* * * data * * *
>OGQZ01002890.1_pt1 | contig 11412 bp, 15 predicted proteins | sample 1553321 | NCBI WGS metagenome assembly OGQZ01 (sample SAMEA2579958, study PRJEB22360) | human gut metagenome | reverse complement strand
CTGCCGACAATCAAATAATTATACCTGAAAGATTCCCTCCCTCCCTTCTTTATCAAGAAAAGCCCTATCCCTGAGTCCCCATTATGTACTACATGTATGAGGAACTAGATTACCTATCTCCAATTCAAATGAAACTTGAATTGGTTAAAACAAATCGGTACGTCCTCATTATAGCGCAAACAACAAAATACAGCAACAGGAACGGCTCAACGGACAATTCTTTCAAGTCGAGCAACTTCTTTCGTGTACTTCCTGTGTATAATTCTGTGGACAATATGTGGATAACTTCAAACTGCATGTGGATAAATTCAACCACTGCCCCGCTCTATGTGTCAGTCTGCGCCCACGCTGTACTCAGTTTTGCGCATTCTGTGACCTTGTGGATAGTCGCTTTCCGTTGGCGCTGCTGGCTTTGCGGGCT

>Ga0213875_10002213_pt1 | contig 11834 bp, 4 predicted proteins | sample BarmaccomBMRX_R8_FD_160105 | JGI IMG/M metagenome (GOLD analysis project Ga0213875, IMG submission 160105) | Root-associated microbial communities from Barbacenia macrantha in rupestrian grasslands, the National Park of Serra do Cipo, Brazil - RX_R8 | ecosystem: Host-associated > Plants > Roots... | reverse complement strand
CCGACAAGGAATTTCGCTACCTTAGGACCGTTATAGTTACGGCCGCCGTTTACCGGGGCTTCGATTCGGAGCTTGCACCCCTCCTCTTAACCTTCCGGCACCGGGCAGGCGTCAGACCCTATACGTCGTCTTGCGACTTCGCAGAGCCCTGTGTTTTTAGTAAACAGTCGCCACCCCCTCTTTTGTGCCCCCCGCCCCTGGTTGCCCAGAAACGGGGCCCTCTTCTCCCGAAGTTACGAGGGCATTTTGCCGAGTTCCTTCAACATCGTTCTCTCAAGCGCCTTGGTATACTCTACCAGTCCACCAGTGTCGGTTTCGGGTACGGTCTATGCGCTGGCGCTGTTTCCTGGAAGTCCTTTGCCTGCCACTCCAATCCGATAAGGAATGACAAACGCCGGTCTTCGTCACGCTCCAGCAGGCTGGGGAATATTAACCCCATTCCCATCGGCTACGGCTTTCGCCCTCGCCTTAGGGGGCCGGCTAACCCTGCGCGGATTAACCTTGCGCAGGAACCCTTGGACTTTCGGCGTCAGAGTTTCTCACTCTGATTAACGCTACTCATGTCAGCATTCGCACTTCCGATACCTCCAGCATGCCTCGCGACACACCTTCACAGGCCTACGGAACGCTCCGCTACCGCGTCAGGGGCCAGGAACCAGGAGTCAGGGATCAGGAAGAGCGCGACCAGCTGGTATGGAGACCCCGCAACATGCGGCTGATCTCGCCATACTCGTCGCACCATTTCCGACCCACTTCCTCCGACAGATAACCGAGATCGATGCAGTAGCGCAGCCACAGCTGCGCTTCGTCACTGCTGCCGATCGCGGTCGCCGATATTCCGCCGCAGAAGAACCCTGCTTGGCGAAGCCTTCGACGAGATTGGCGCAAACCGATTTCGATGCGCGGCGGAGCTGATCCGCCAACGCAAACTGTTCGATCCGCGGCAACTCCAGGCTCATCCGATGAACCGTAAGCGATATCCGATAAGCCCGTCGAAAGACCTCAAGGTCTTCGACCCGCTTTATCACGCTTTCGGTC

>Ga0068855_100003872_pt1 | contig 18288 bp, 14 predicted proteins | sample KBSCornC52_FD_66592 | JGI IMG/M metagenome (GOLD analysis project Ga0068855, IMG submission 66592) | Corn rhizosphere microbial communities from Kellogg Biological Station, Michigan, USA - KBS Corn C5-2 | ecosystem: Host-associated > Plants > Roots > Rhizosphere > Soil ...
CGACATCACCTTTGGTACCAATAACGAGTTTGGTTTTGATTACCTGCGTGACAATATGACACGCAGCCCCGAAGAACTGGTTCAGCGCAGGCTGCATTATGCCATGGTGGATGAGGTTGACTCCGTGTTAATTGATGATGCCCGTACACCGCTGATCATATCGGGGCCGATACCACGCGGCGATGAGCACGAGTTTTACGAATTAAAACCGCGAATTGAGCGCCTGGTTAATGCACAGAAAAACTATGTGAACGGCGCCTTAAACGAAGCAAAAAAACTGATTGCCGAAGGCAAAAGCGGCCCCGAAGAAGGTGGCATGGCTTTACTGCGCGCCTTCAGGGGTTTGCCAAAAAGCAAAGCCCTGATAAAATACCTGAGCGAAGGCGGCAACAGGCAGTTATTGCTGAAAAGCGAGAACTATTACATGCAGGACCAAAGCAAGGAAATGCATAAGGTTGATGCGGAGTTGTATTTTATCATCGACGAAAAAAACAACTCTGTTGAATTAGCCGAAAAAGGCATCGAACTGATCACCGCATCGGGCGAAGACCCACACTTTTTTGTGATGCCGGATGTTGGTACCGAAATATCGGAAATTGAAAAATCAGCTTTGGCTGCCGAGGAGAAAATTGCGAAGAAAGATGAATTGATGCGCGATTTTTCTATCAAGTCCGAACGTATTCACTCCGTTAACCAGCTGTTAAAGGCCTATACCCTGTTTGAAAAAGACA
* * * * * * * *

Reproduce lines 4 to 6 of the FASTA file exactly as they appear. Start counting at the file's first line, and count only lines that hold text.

CCGACAAGGAATTTCGCTACCTTAGGACCGTTATAGTTACGGCCGCCGTTTACCGGGGCTTCGATTCGGAGCTTGCACCCCTCCTCTTAACCTTCCGGCACCGGGCAGGCGTCAGACCCTATACGTCGTCTTGCGACTTCGCAGAGCCCTGTGTTTTTAGTAAACAGTCGCCACCCCCTCTTTTGTGCCCCCCGCCCCTGGTTGCCCAGAAACGGGGCCCTCTTCTCCCGAAGTTACGAGGGCATTTTGCCGAGTTCCTTCAACATCGTTCTCTCAAGCGCCTTGGTATACTCTACCAGTCCACCAGTGTCGGTTTCGGGTACGGTCTATGCGCTGGCGCTGTTTCCTGGAAGTCCTTTGCCTGCCACTCCAATCCGATAAGGAATGACAAACGCCGGTCTTCGTCACGCTCCAGCAGGCTGGGGAATATTAACCCCATTCCCATCGGCTACGGCTTTCGCCCTCGCCTTAGGGGGCCGGCTAACCCTGCGCGGATTAACCTTGCGCAGGAACCCTTGGACTTTCGGCGTCAGAGTTTCTCACTCTGATTAACGCTACTCATGTCAGCATTCGCACTTCCGATACCTCCAGCATGCCTCGCGACACACCTTCACAGGCCTACGGAACGCTCCGCTACCGCGTCAGGGGCCAGGAACCAGGAGTCAGGGATCAGGAAGAGCGCGACCAGCTGGTATGGAGACCCCGCAACATGCGGCTGATCTCGCCATACTCGTCGCACCATTTCCGACCCACTTCCTCCGACAGATAACCGAGATCGATGCAGTAGCGCAGCCACAGCTGCGCTTCGTCACTGCTGCCGATCGCGGTCGCCGATATTCCGCCGCAGAAGAACCCTGCTTGGCGAAGCCTTCGACGAGATTGGCGCAAACCGATTTCGATGCGCGGCGGAGCTGATCCGCCAACGCAAACTGTTCGATCCGCGGCAACTCCAGGCTCATCCGATGAACCGTAAGCGATATCCGATAAGCCCGTCGAAAGACCTCAAGGTCTTCGACCCGCTTTATCACGCTTTCGGTC

>Ga0068855_100003872_pt1 | contig 18288 bp, 14 predicted proteins | sample KBSCornC52_FD_66592 | JGI IMG/M metagenome (GOLD analysis project Ga0068855, IMG submission 66592) | Corn rhizosphere microbial communities from Kellogg Biological Station, Michigan, USA - KBS Corn C5-2 | ecosystem: Host-associated > Plants > Roots > Rhizosphere > Soil ...
CGACATCACCTTTGGTACCAATAACGAGTTTGGTTTTGATTACCTGCGTGACAATATGACACGCAGCCCCGAAGAACTGGTTCAGCGCAGGCTGCATTATGCCATGGTGGATGAGGTTGACTCCGTGTTAATTGATGATGCCCGTACACCGCTGATCATATCGGGGCCGATACCACGCGGCGATGAGCACGAGTTTTACGAATTAAAACCGCGAATTGAGCGCCTGGTTAATGCACAGAAAAACTATGTGAACGGCGCCTTAAACGAAGCAAAAAAACTGATTGCCGAAGGCAAAAGCGGCCCCGAAGAAGGTGGCATGGCTTTACTGCGCGCCTTCAGGGGTTTGCCAAAAAGCAAAGCCCTGATAAAATACCTGAGCGAAGGCGGCAACAGGCAGTTATTGCTGAAAAGCGAGAACTATTACATGCAGGACCAAAGCAAGGAAATGCATAAGGTTGATGCGGAGTTGTATTTTATCATCGACGAAAAAAACAACTCTGTTGAATTAGCCGAAAAAGGCATCGAACTGATCACCGCATCGGGCGAAGACCCACACTTTTTTGTGATGCCGGATGTTGGTACCGAAATATCGGAAATTGAAAAATCAGCTTTGGCTGCCGAGGAGAAAATTGCGAAGAAAGATGAATTGATGCGCGATTTTTCTATCAAGTCCGAACGTATTCACTCCGTTAACCAGCTGTTAAAGGCCTATACCCTGTTTGAAAAAGACA